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Rain Keeps Falling In Oklahoma As State's Levees Are Tested


Excuse me. There are 77 counties in Oklahoma, and every one is under a state of emergency. Tornadoes have whipped through parts of the state in the last week, and the bigger issue is flooding. Swollen rivers from weeks of heavy rain are testing levees and swallowing entire neighborhoods in northeast Oklahoma. The National Weather Service is warning that every town along the Arkansas River should expect to see near-historic water levels.

And as NPR's Nathan Rott reports, the rain keeps falling.

NATHAN ROTT, BYLINE: Matt Breiner is standing on a bridge near downtown Tulsa, looking at the Arkansas River below.


ROTT: Its waters are a frothing, rust-brown color. Dark tangles of trees and debris keep bobbing by. Asked for his thoughts, Breiner shrugs.

MATT BREINER: I don't know. I'm out words, man. It's just - takes my breath away.

ROTT: Breiner lives just up the hill, and he says he's seen the river flood before. Most folks here have.

BREINER: But nothing to this degree. I've never seen it this high. What if - if it's going on here, what further down the river?

ROTT: Further down the river, it's a mess. Driving east and south out of Tulsa along the swollen banks of the Arkansas River, roads are closed, and fields are flooded. And once again today, it's been raining. Raindrops pop off the windshield.


ROTT: I'm looking down at my map, and it shows the Arkansas River, you know, a ways over to the north from where I am right now. But on either side of the highway, it's water - basically driving on a bridge.

On either side, parks, hay fields and businesses are flooded.

There's a home.

Further along, entire towns have been inundated, their residents forced to flee to emergency shelters and donation centers like the one at the First Baptist Church in the town of Warner about 80 miles outside of Tulsa.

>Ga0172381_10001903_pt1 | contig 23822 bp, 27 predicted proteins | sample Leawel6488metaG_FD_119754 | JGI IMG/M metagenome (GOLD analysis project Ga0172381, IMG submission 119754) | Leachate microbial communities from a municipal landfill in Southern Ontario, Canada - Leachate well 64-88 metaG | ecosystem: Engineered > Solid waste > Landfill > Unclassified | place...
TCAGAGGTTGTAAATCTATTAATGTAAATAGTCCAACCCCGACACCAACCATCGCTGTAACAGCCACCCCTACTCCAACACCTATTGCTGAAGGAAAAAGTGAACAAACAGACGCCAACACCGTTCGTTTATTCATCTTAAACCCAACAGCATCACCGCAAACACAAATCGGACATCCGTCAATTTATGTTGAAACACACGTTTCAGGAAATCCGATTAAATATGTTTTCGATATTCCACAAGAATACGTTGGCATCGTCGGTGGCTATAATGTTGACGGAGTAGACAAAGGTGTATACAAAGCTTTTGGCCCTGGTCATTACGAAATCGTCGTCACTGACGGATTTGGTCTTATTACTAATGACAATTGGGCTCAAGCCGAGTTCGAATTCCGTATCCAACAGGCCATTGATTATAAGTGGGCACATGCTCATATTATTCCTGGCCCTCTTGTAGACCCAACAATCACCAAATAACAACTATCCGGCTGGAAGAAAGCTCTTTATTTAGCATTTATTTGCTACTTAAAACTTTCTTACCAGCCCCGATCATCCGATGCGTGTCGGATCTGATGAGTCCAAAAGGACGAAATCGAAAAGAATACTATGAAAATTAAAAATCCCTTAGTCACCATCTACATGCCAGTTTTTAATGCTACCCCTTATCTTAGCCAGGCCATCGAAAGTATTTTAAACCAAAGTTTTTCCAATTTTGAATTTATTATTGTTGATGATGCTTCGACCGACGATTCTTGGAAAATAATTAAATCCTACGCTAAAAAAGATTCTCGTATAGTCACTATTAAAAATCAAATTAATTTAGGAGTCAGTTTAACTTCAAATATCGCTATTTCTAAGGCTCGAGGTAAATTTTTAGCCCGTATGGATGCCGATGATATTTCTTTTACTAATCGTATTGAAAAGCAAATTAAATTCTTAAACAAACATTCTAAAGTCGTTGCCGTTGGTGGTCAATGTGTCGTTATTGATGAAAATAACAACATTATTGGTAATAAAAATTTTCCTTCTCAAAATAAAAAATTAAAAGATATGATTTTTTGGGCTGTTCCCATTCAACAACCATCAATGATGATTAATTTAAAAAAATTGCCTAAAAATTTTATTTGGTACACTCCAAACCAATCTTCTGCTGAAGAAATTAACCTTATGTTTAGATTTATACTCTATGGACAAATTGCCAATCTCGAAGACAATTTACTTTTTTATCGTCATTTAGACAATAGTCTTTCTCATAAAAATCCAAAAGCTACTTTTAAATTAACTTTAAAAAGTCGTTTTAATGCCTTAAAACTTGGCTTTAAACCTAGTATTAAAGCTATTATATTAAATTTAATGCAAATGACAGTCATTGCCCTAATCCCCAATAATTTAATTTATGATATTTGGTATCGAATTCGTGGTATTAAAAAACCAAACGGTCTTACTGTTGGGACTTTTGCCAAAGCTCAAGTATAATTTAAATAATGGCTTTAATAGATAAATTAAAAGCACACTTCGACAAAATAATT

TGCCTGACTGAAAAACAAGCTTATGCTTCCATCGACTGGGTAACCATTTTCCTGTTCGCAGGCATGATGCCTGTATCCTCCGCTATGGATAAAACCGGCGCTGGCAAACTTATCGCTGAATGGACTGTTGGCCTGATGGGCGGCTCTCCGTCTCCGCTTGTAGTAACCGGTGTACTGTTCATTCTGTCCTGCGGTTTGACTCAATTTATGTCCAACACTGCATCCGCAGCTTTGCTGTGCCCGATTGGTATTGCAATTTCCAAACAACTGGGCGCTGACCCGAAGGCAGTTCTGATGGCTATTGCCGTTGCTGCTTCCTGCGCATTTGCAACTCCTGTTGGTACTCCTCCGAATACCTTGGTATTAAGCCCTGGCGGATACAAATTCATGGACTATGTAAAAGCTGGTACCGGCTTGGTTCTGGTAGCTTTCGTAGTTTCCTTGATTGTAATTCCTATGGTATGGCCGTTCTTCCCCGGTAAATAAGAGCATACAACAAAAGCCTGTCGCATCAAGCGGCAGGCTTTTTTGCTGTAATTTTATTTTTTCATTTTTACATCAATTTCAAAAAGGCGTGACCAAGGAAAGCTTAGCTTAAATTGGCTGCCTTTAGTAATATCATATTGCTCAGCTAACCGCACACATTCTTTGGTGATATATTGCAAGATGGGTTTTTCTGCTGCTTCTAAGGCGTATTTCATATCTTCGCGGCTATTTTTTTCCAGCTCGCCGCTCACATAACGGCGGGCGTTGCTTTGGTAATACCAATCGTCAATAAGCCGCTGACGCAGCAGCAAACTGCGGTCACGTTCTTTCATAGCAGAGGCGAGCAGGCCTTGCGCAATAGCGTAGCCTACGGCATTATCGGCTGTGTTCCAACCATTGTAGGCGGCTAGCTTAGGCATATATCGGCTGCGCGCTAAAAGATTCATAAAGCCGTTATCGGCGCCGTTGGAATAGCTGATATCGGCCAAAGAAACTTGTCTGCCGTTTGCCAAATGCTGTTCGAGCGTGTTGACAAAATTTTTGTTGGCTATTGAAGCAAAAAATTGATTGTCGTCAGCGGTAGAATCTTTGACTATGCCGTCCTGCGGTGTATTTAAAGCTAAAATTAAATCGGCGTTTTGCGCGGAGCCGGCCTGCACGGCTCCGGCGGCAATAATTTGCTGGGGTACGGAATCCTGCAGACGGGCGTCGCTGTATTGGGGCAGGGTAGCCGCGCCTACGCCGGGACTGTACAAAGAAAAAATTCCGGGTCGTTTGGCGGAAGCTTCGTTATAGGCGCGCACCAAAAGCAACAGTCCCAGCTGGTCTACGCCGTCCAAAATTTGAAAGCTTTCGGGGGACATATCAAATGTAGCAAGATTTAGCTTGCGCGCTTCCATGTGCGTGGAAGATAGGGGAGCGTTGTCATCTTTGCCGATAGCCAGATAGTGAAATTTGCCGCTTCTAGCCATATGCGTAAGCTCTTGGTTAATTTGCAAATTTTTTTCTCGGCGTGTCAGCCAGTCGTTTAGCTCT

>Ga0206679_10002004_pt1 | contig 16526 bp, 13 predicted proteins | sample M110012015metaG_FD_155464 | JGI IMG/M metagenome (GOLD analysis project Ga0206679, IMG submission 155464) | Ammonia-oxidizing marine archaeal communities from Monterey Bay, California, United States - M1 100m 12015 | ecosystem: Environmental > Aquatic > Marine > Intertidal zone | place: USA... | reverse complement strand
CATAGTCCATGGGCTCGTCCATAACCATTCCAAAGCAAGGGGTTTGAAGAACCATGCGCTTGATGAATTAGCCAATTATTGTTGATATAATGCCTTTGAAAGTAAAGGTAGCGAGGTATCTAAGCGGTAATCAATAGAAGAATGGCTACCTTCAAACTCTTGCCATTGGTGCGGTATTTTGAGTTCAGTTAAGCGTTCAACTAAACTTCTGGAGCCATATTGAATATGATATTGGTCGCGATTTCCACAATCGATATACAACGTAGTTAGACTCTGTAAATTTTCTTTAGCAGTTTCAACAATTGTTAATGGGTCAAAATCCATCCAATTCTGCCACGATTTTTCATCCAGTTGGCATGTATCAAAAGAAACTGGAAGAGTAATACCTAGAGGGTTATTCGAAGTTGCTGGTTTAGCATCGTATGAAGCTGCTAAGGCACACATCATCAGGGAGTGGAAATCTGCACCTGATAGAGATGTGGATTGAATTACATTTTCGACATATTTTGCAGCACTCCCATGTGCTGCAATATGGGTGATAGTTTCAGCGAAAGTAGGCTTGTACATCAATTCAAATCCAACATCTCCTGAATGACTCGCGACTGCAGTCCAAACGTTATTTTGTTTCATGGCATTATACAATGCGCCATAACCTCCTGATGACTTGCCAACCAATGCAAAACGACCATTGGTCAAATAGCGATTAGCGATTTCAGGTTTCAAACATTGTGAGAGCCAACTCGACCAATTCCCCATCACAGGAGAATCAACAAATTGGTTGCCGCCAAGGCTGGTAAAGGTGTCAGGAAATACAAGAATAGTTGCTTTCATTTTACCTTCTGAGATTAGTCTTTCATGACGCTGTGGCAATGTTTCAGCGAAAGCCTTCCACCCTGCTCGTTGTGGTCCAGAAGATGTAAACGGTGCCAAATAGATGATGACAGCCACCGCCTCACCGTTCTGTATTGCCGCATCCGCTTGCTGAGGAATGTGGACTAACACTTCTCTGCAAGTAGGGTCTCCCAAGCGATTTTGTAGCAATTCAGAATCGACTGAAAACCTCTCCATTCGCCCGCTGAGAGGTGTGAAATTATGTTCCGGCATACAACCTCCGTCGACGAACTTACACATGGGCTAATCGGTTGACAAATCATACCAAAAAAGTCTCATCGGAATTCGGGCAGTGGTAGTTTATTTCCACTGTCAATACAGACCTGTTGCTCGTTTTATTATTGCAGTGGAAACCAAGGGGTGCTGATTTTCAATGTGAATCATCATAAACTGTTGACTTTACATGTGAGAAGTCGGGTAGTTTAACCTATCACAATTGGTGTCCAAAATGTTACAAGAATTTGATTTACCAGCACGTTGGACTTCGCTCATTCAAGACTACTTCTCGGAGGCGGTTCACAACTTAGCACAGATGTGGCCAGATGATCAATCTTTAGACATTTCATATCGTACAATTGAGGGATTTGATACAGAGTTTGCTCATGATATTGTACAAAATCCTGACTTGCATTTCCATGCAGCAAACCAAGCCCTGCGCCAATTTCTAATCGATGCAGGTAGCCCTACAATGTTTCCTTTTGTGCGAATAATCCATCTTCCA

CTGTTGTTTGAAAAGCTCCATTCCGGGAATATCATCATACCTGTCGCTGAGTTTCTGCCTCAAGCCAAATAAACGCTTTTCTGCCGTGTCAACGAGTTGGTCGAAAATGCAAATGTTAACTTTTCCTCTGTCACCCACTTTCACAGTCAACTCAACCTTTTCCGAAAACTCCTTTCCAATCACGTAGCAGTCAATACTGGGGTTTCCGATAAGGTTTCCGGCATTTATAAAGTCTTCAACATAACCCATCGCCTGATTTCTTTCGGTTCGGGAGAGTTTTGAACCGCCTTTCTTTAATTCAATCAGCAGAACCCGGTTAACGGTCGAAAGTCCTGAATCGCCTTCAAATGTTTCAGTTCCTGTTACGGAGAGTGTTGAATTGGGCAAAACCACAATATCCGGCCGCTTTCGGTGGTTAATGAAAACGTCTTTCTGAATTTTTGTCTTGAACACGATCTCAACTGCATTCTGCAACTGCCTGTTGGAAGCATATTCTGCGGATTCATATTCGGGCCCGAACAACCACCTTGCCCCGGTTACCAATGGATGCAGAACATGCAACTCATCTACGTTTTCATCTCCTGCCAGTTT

Benita Teague is with her family outside the church. They just finished loading her car with supplies.

BENITA TEAGUE: Food and blankets and towels and toothpaste and toothbrush, everything that, you know...

ROTT: Everything that they didn't have a chance to grab when they fled their home almost a week ago in nearby Webbers Falls.

TEAGUE: We got evacuated the 23rd. And you know, we've been gone ever since then, so we don't know what we got left or, you know - I think we lost everything we got. I don't know.

ROTT: A co-worker who left town later, Teague says, told her that the water was up to her home's rafters.

Inside the church, Sandy Wright, the mayor of Webbers Falls, is meeting with volunteers who are organizing canned foods, diapers and other goods.


ROTT: In a quieter back room, Wright says that her home has been flooded, too. Most of the homes in the roughly 600-person town have been.

SANDY WRIGHT: Most of the town sits right on the Arkansas River. So you know, when the waters came up, it just went right through the town.

ROTT: Wright says that people are anxious to go back, but the waters are still too high. She's met with some who fear that they lost more than their homes but their crops, their livestock, their entire livelihoods.

WRIGHT: And they don't know what to do. You know, everybody's just standing in limbo, not knowing what to do. But we're strong. We will be back and be stronger for it.

ROTT: But first, she says, they just need it to stop raining. Nathan Rott, NPR News, Warner, Okla. Transcript provided by NPR, Copyright NPR.

Nathan Rott is a correspondent on NPR's National Desk, where he focuses on environment issues and the American West.